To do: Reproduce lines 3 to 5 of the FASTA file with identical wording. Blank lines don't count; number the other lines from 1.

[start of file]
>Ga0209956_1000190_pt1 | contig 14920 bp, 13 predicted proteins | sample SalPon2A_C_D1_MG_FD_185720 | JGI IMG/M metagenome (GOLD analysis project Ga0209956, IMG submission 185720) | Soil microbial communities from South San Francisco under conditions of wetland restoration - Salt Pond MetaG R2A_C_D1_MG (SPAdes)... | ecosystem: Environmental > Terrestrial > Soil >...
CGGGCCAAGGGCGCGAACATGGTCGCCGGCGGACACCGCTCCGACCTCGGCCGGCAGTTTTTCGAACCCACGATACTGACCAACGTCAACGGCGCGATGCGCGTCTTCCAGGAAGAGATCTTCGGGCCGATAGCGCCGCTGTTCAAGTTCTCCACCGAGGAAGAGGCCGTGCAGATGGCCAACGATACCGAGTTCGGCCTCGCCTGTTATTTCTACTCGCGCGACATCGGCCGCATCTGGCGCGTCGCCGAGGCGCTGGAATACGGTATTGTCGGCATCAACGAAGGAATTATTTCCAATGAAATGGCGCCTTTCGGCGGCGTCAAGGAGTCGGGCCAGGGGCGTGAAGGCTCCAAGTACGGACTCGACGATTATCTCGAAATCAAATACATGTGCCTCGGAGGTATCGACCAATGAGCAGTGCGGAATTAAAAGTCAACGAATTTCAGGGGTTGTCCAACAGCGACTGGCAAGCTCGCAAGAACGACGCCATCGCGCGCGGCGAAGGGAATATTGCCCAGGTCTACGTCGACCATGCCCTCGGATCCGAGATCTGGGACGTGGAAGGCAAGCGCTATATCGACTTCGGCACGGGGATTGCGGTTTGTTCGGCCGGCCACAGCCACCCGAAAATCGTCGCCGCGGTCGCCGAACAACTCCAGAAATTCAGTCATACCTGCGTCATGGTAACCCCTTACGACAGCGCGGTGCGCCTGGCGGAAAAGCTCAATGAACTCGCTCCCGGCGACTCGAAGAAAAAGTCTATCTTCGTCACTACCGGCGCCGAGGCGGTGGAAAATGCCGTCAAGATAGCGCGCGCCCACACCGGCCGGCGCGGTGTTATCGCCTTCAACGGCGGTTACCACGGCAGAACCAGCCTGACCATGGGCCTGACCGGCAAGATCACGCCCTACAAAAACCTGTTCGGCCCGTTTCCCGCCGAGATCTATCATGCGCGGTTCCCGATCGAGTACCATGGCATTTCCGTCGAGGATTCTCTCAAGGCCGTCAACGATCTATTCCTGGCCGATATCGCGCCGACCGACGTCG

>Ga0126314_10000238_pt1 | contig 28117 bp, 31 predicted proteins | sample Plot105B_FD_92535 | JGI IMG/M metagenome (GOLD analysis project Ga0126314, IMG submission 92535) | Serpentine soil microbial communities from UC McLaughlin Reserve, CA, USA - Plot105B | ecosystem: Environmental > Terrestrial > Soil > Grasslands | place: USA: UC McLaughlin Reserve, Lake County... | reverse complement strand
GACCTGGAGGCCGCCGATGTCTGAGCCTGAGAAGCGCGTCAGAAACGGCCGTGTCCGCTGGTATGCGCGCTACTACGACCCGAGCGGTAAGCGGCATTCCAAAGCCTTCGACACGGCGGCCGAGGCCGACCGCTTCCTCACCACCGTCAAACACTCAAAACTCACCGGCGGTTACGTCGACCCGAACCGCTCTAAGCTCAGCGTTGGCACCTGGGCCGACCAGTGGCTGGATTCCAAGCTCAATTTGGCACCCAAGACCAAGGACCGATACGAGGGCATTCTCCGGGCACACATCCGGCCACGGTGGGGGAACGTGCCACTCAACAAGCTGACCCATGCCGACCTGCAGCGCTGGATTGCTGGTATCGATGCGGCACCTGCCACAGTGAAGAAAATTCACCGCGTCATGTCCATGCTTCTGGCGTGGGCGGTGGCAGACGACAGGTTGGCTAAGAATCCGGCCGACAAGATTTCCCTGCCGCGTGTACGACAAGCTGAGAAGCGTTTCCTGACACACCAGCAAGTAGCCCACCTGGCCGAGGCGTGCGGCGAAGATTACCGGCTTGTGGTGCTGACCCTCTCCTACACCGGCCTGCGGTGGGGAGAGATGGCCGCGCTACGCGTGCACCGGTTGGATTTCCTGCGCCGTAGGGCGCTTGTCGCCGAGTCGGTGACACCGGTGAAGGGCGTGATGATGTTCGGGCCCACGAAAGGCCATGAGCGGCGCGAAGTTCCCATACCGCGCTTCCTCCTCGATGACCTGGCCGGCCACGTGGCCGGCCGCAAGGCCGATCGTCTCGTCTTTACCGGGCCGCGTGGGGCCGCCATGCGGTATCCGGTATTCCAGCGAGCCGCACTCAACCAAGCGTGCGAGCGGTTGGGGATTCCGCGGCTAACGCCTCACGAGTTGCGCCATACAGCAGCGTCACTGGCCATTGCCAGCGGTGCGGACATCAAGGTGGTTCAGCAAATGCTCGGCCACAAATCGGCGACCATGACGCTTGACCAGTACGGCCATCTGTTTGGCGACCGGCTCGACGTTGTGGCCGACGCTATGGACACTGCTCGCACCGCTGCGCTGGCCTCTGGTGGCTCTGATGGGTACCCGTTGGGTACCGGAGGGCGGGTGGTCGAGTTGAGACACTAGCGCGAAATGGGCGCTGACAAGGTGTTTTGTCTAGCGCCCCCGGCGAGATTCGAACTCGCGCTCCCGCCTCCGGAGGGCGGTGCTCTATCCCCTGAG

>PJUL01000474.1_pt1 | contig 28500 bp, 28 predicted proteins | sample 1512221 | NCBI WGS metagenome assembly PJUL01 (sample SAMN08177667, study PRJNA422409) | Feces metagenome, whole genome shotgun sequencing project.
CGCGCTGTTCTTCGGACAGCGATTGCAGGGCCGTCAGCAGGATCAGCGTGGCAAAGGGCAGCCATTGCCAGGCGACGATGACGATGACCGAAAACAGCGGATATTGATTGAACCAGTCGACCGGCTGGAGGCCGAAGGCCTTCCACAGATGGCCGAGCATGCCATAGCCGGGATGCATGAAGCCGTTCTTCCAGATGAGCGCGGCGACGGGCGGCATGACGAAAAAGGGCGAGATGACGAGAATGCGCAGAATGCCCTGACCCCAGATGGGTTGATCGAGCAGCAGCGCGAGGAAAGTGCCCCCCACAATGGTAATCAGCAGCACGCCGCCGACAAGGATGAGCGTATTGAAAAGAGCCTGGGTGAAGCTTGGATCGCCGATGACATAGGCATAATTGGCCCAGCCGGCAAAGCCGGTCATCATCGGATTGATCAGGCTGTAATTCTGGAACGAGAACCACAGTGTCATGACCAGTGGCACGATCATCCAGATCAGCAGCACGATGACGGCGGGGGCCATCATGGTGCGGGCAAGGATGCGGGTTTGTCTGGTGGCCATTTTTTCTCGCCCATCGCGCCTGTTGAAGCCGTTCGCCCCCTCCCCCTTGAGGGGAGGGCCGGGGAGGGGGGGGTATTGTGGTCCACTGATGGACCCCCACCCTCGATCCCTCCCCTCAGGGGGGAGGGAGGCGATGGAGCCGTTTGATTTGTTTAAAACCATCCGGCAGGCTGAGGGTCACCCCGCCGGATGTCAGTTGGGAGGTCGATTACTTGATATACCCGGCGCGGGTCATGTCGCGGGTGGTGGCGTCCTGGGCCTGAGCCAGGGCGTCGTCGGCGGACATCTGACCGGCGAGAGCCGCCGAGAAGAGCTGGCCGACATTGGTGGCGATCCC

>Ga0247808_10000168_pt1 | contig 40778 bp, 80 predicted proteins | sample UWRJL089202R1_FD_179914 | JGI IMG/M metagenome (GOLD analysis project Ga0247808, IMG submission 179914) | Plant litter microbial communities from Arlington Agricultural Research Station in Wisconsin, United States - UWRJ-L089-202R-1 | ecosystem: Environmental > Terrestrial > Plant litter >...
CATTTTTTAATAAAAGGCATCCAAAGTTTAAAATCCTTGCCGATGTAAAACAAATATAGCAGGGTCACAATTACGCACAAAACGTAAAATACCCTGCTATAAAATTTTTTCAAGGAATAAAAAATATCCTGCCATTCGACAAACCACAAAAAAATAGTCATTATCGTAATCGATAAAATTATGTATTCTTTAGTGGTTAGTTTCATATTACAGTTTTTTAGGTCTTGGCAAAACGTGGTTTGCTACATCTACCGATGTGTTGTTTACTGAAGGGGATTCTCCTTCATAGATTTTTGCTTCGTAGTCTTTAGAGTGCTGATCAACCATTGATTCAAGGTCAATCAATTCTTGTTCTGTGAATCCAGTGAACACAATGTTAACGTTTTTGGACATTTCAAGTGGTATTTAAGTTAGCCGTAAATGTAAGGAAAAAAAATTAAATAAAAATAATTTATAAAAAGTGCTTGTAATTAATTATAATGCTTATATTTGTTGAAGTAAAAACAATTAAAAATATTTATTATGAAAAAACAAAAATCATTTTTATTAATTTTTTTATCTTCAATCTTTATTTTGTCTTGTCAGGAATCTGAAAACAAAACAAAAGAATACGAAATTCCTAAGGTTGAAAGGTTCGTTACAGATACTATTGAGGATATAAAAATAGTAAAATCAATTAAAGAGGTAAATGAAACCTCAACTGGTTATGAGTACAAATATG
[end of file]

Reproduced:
>Ga0126314_10000238_pt1 | contig 28117 bp, 31 predicted proteins | sample Plot105B_FD_92535 | JGI IMG/M metagenome (GOLD analysis project Ga0126314, IMG submission 92535) | Serpentine soil microbial communities from UC McLaughlin Reserve, CA, USA - Plot105B | ecosystem: Environmental > Terrestrial > Soil > Grasslands | place: USA: UC McLaughlin Reserve, Lake County... | reverse complement strand
GACCTGGAGGCCGCCGATGTCTGAGCCTGAGAAGCGCGTCAGAAACGGCCGTGTCCGCTGGTATGCGCGCTACTACGACCCGAGCGGTAAGCGGCATTCCAAAGCCTTCGACACGGCGGCCGAGGCCGACCGCTTCCTCACCACCGTCAAACACTCAAAACTCACCGGCGGTTACGTCGACCCGAACCGCTCTAAGCTCAGCGTTGGCACCTGGGCCGACCAGTGGCTGGATTCCAAGCTCAATTTGGCACCCAAGACCAAGGACCGATACGAGGGCATTCTCCGGGCACACATCCGGCCACGGTGGGGGAACGTGCCACTCAACAAGCTGACCCATGCCGACCTGCAGCGCTGGATTGCTGGTATCGATGCGGCACCTGCCACAGTGAAGAAAATTCACCGCGTCATGTCCATGCTTCTGGCGTGGGCGGTGGCAGACGACAGGTTGGCTAAGAATCCGGCCGACAAGATTTCCCTGCCGCGTGTACGACAAGCTGAGAAGCGTTTCCTGACACACCAGCAAGTAGCCCACCTGGCCGAGGCGTGCGGCGAAGATTACCGGCTTGTGGTGCTGACCCTCTCCTACACCGGCCTGCGGTGGGGAGAGATGGCCGCGCTACGCGTGCACCGGTTGGATTTCCTGCGCCGTAGGGCGCTTGTCGCCGAGTCGGTGACACCGGTGAAGGGCGTGATGATGTTCGGGCCCACGAAAGGCCATGAGCGGCGCGAAGTTCCCATACCGCGCTTCCTCCTCGATGACCTGGCCGGCCACGTGGCCGGCCGCAAGGCCGATCGTCTCGTCTTTACCGGGCCGCGTGGGGCCGCCATGCGGTATCCGGTATTCCAGCGAGCCGCACTCAACCAAGCGTGCGAGCGGTTGGGGATTCCGCGGCTAACGCCTCACGAGTTGCGCCATACAGCAGCGTCACTGGCCATTGCCAGCGGTGCGGACATCAAGGTGGTTCAGCAAATGCTCGGCCACAAATCGGCGACCATGACGCTTGACCAGTACGGCCATCTGTTTGGCGACCGGCTCGACGTTGTGGCCGACGCTATGGACACTGCTCGCACCGCTGCGCTGGCCTCTGGTGGCTCTGATGGGTACCCGTTGGGTACCGGAGGGCGGGTGGTCGAGTTGAGACACTAGCGCGAAATGGGCGCTGACAAGGTGTTTTGTCTAGCGCCCCCGGCGAGATTCGAACTCGCGCTCCCGCCTCCGGAGGGCGGTGCTCTATCCCCTGAG

>PJUL01000474.1_pt1 | contig 28500 bp, 28 predicted proteins | sample 1512221 | NCBI WGS metagenome assembly PJUL01 (sample SAMN08177667, study PRJNA422409) | Feces metagenome, whole genome shotgun sequencing project.